The harder things are to do, the more we cheat.
If the sidewalk isn’t the fastest route to the building, we take the grass.
In the case of worker safety, if wearing PPE is difficult, inconvenient, or slows down the task, the PPE will find a new home in the bottom of the drawer or truck box.
In the case of EHS, if worker safety and injury reduction are challenging, we may instead focus on structural improvement, better worded policy, and conference attendance, ever seeking the safety “flavor-of-the-month.”
But what if program structure, policy, and the latest in BBS are distractions from the real work?
Seth Godin, in his book Linchpin: Are You Indispensable?, asks readers where they’d prioritize qualities such as “’being comfortable with other people,’ or ‘engage people in a way that makes them want to talk with you,’ or ‘even be persuasive’?”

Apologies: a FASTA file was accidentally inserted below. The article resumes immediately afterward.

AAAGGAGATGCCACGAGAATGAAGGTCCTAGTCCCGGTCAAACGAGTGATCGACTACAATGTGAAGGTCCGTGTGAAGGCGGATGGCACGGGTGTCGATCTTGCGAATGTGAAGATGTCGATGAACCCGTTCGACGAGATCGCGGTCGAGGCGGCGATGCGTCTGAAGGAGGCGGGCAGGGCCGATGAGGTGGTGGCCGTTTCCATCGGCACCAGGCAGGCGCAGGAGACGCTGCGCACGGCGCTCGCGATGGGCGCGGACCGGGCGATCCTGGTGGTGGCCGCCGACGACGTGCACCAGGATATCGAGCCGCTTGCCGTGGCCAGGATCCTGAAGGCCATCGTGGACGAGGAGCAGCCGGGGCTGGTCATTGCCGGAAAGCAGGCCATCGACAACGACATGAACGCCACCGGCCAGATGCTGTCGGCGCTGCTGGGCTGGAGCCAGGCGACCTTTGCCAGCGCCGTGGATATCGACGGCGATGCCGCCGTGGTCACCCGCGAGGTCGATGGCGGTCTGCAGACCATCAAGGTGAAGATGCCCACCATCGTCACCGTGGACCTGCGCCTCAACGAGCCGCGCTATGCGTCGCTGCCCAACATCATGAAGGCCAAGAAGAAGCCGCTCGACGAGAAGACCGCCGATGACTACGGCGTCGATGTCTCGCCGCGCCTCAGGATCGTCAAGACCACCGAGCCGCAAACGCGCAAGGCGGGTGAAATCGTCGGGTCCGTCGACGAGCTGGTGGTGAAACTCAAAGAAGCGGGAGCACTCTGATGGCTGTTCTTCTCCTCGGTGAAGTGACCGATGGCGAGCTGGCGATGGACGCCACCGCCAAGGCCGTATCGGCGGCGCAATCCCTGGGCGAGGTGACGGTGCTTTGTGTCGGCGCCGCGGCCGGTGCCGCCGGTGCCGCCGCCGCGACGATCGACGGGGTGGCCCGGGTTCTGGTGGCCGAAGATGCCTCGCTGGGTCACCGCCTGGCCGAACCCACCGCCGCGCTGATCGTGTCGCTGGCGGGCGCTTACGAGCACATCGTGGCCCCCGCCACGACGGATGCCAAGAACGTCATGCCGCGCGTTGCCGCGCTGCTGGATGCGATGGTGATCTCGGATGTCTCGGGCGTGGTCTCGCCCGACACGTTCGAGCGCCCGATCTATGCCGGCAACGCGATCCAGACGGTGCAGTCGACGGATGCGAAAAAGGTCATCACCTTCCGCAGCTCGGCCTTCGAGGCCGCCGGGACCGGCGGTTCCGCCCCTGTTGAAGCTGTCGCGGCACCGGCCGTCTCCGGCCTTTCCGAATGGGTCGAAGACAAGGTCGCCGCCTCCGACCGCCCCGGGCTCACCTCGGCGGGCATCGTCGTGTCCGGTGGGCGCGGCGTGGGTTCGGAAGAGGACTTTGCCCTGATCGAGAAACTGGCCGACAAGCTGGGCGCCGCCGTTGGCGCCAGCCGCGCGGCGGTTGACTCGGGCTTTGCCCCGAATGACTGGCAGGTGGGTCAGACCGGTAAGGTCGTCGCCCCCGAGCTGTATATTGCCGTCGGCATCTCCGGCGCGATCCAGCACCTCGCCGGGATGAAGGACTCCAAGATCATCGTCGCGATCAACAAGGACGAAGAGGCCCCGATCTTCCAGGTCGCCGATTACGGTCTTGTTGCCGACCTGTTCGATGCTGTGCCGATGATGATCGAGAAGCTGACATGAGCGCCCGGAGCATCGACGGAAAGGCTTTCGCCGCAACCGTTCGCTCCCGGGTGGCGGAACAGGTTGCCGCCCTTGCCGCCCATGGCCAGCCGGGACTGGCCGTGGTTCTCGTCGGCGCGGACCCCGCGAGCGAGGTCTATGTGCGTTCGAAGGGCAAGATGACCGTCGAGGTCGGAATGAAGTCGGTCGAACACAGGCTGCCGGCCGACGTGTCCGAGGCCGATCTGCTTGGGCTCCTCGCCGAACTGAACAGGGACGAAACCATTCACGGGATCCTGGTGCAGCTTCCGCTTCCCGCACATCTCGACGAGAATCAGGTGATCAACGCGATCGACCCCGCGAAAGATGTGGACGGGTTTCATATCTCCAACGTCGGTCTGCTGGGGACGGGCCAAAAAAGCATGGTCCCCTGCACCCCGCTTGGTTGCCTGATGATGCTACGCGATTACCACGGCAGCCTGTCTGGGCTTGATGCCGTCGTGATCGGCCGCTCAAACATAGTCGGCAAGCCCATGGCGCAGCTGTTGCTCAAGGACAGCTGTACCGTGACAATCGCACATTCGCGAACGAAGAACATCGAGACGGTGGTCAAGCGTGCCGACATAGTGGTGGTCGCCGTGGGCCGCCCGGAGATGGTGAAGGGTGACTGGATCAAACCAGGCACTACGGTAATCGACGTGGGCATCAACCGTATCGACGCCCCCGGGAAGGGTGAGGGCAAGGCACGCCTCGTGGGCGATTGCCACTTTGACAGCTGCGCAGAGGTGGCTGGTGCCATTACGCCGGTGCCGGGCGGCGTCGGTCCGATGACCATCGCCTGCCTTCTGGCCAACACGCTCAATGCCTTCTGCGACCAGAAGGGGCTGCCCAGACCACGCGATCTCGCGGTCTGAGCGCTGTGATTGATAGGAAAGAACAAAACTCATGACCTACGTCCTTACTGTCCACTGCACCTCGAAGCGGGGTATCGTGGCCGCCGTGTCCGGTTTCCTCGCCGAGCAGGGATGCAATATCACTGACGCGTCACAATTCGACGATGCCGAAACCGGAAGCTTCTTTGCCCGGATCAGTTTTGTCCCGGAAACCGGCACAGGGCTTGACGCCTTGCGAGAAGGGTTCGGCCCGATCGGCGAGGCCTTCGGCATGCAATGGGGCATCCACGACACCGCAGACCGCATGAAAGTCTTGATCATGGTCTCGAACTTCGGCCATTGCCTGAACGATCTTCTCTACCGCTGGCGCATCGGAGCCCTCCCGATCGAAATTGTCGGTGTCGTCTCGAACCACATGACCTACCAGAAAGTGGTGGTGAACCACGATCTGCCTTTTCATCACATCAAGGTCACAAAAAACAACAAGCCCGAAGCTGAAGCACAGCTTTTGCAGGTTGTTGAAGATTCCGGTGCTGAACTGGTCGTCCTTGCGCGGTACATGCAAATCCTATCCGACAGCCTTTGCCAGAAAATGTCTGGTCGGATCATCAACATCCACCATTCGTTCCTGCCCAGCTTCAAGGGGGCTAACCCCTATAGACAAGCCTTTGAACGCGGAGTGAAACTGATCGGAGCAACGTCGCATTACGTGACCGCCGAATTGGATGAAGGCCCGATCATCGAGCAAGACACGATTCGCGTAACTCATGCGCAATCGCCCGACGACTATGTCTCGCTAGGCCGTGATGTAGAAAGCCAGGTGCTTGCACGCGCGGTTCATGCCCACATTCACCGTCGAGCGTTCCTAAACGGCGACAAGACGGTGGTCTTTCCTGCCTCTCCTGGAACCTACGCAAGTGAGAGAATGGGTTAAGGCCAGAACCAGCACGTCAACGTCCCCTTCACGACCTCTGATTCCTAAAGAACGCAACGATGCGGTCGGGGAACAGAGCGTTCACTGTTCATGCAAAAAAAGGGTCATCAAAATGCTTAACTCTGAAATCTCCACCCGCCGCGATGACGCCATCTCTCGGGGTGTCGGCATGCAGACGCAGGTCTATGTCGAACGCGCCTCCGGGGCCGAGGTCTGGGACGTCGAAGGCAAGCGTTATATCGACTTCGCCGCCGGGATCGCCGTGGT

Developing these qualities (social intelligence) is far more difficult than tweaking programs and policies. So we convince ourselves that the latest version of a Job Hazard Analysis or an automated SDS system is the way to success.
There is no shortcut to building the capacity to work safely. No new app, no shiny PPE, no bright orange backpack from the latest safety conference. These are distractions along a path that will empty your budget, make you feel like you’re doing something, and worse, take time away from the real work.
Because if we can’t be comfortable around people, engage with others in a way that makes them want to talk, and be persuasive…we’ve really just tossed the PPE in the back of the truck.